In 1959, Yasujiro Ozu remade his 1934 silent classic A Story of Floating Weeds in color with the celebrated cinematographer Kazuo Miyagawa (Rashomon, Ugetsu). Setting his later version in a seaside location, Ozu otherwise preserves the details of his elegantly simple plot wherein an aging actor returns to a small town with his troupe and reunites with his former lover and illegitimate son, a scenario that enrages his current mistress and results in heartbreak for all. Together, the films offer a unique glimpse into the evolution of one of cinema’s greatest directors. A Story of Floating Weeds reveals Ozu in the midst of developing his mode of expression; Floating Weeds reveals his distinct style at its pinnacle. In each, the director captures the joy and sadness in everyday life. —The Criterion Collection
Yasujiro Ozu was born in the old Fukagawa district of Tokyo, to a fertilizer merchant, in 1903. In 1923, after a couple of years as an assistant teacher in rural Japan, Ozu was hired as assistant cameraman at the Shochiku Motion Picture Company. Early in his career, Ozu began to experiment with an idiosyncratic film style that ran contrary to the conventions of Japanese or Hollywood cinema of the day. He strove to reduce and simplify his film style; he cast such mainstays as the fade, the dissolve, and the pan from his cinematic palette. He shot solely from a low camera angle, using a 50mm lens, and he subordinated spatial continuity to visual aesthetics. Ozu directed his first film in 1927,The Sword of Penitence. In 1932, he began to hit his creative stride with the touching comedy I Was Born, But…, which was his first commercial success. During World War II, he made few films such as There Was a Father.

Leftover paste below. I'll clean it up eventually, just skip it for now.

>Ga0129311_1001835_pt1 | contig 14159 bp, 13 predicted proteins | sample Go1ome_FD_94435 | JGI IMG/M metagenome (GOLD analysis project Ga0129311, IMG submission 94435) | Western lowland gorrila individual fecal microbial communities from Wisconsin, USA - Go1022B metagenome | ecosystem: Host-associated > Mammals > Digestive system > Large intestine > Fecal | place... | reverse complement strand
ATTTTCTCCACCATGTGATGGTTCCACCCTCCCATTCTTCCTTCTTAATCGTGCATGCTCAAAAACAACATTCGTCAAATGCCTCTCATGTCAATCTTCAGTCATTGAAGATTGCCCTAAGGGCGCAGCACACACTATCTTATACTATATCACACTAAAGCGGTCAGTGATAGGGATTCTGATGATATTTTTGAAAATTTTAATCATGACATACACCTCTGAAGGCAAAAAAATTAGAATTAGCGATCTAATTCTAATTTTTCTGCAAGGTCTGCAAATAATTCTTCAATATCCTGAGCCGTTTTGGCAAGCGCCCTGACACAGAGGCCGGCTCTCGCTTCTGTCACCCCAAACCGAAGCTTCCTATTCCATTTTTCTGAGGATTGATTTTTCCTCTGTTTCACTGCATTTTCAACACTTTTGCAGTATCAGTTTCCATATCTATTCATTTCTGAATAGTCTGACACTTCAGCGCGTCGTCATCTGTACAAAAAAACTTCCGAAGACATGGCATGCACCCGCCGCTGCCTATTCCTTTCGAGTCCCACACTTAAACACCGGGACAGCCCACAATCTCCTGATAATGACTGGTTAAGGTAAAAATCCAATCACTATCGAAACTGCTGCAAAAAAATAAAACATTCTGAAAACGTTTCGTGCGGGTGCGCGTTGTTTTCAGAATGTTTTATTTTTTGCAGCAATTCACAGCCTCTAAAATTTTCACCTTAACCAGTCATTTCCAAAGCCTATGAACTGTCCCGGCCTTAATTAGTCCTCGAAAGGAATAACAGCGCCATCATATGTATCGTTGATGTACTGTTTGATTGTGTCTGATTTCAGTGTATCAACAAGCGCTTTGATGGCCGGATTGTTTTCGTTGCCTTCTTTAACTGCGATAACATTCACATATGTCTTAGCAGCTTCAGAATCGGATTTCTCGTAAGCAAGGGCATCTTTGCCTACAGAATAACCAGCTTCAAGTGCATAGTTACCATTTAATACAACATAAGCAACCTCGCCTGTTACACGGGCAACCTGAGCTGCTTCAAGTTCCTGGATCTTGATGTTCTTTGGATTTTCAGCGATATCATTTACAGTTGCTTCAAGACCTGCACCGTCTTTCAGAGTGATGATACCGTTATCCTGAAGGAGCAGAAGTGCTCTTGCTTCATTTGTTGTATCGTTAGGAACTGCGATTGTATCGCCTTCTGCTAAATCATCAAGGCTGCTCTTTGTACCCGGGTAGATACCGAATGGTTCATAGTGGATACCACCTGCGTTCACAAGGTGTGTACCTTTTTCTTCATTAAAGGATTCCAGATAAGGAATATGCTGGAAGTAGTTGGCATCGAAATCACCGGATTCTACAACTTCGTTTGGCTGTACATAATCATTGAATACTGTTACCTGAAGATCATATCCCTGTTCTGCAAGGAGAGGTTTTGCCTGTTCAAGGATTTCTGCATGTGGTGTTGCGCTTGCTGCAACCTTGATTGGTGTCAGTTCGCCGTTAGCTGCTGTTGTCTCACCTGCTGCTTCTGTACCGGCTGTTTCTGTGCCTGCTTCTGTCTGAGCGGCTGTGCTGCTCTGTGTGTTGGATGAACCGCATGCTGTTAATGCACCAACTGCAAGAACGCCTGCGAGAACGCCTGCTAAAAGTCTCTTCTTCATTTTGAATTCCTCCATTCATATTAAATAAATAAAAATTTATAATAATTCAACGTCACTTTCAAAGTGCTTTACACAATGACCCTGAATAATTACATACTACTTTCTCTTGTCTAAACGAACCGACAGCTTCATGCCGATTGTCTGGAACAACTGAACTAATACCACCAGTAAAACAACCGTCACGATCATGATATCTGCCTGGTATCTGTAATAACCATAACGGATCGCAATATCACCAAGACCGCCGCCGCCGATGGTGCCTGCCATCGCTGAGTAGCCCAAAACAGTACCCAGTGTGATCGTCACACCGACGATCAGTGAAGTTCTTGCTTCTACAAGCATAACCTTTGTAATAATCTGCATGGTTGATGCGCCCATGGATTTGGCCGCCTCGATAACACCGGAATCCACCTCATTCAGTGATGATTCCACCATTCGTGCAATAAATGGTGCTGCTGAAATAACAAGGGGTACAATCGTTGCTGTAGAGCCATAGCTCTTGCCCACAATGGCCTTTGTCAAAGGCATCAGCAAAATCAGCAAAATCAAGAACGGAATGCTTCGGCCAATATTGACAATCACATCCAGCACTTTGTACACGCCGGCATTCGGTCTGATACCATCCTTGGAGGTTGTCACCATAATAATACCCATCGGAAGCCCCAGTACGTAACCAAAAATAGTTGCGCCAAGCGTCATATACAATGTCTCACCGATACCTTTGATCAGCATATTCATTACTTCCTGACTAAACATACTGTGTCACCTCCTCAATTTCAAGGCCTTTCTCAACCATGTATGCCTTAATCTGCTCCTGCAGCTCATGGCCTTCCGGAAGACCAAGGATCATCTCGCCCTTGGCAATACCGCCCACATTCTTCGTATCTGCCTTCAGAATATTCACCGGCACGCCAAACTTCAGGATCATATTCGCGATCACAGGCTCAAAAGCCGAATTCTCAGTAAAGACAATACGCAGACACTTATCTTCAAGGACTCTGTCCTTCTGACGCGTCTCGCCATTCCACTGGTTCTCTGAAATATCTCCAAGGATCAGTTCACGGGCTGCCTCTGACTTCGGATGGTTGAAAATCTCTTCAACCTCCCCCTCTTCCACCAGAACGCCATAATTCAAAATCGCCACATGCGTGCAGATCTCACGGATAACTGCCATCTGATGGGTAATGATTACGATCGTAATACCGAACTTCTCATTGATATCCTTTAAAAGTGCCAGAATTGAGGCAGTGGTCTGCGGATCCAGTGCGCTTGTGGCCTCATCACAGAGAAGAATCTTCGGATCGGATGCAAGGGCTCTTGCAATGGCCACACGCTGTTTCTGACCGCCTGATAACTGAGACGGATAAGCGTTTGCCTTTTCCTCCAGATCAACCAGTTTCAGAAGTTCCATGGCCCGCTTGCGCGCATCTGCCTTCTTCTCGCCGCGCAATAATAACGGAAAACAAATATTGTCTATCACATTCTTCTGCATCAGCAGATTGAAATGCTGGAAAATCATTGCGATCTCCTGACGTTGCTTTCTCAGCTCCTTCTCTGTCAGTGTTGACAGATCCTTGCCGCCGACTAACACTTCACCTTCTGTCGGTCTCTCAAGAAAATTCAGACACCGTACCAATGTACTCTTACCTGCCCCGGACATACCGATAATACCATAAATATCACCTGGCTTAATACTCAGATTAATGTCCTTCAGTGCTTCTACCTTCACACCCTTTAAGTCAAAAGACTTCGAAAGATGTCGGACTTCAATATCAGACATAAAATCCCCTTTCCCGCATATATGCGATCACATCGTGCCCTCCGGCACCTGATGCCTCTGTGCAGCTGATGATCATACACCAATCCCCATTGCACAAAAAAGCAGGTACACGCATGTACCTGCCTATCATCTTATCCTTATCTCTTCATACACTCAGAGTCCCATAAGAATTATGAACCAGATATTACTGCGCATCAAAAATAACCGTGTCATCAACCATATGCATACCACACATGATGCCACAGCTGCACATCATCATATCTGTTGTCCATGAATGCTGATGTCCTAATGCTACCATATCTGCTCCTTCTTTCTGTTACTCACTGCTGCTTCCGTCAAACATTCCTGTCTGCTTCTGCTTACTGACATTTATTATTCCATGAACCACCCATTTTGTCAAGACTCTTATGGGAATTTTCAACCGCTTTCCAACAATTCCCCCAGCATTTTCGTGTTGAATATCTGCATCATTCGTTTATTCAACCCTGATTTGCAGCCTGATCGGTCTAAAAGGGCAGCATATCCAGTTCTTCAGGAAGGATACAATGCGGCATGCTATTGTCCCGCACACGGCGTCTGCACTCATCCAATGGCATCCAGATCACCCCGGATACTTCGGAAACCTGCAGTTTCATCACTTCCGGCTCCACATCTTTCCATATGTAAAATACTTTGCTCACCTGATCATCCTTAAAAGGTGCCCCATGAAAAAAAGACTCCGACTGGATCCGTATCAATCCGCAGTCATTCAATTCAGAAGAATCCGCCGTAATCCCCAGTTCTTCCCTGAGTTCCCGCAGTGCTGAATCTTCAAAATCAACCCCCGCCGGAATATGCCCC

After the war, Ozu reached his creative peak and made some of his finest… read more
A stunning film. One of the saddest I've ever seen, I really liked how it didn't try to excuse the fathers actions. It allowed for there to be bitterness throughout and for the movie to end with the son being bitter at him. Incredible performances throughout and as with all Ozu's, incredible camera work. One of the best films about everyday life ever and to me, a masterpiece and possibly his best.
I posted my thoughts on this film to my blog: http://criterionreflections.blogspot.com/2009/03/story-of-floating-weeds-1934-232.html
A quote: The “floating weeds” referred to in the title serve… read review
(1934) A Story of Floating Weeds
Well, let me start by saying that I don’t believe that Ozu ever understood cinema, but he did understand emotion and how to tell a story. This… read review